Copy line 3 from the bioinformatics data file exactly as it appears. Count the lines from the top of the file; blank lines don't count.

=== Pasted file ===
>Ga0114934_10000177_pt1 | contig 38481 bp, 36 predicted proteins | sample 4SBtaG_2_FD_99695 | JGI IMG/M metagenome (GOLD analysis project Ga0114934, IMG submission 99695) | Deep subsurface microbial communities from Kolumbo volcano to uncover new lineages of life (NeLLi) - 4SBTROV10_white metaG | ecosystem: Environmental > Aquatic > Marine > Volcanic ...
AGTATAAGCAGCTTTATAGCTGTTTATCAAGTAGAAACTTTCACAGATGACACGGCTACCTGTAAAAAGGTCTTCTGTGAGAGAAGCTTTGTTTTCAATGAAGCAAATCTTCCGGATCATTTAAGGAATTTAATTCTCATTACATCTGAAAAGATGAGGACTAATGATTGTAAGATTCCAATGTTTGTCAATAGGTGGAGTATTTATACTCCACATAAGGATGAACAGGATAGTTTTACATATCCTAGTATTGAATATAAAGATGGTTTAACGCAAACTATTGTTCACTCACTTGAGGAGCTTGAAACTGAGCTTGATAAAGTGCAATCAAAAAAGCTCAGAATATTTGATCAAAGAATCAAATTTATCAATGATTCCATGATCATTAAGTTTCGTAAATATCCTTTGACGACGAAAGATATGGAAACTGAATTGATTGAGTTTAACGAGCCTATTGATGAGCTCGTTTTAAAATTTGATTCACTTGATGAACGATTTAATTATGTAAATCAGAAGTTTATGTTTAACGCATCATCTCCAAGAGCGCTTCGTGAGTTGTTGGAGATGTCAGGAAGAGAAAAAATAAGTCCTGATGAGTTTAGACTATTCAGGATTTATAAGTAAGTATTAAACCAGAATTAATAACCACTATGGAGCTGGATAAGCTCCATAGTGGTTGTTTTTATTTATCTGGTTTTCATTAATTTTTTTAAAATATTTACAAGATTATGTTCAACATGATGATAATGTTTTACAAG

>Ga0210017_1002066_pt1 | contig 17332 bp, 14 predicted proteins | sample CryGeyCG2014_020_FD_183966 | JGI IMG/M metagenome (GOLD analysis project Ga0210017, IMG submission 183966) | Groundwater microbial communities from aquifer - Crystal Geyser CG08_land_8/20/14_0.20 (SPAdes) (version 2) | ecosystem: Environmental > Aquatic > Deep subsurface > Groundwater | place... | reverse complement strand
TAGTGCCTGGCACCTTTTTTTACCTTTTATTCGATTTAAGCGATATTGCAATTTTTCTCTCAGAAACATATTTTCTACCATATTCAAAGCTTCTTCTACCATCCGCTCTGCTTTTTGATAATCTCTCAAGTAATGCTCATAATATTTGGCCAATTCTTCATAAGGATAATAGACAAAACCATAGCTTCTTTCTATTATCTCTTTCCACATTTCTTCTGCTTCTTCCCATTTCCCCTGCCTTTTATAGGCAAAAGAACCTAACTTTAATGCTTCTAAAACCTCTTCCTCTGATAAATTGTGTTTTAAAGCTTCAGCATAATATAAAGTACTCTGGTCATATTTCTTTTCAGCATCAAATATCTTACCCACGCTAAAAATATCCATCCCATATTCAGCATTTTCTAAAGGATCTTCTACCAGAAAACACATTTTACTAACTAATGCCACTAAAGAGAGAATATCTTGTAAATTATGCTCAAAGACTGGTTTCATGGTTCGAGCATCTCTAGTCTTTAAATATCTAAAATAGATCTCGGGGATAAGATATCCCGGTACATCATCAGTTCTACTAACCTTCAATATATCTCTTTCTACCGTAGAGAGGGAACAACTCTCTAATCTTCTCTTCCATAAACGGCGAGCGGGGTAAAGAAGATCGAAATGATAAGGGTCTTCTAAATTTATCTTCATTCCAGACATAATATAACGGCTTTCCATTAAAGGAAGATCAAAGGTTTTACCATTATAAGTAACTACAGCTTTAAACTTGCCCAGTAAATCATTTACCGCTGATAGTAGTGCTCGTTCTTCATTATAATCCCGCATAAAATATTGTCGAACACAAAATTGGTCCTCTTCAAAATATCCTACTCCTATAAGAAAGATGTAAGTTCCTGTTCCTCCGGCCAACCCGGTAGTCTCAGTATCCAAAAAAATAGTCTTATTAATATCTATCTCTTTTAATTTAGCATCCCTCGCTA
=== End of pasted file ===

>Ga0210017_1002066_pt1 | contig 17332 bp, 14 predicted proteins | sample CryGeyCG2014_020_FD_183966 | JGI IMG/M metagenome (GOLD analysis project Ga0210017, IMG submission 183966) | Groundwater microbial communities from aquifer - Crystal Geyser CG08_land_8/20/14_0.20 (SPAdes) (version 2) | ecosystem: Environmental > Aquatic > Deep subsurface > Groundwater | place... | reverse complement strand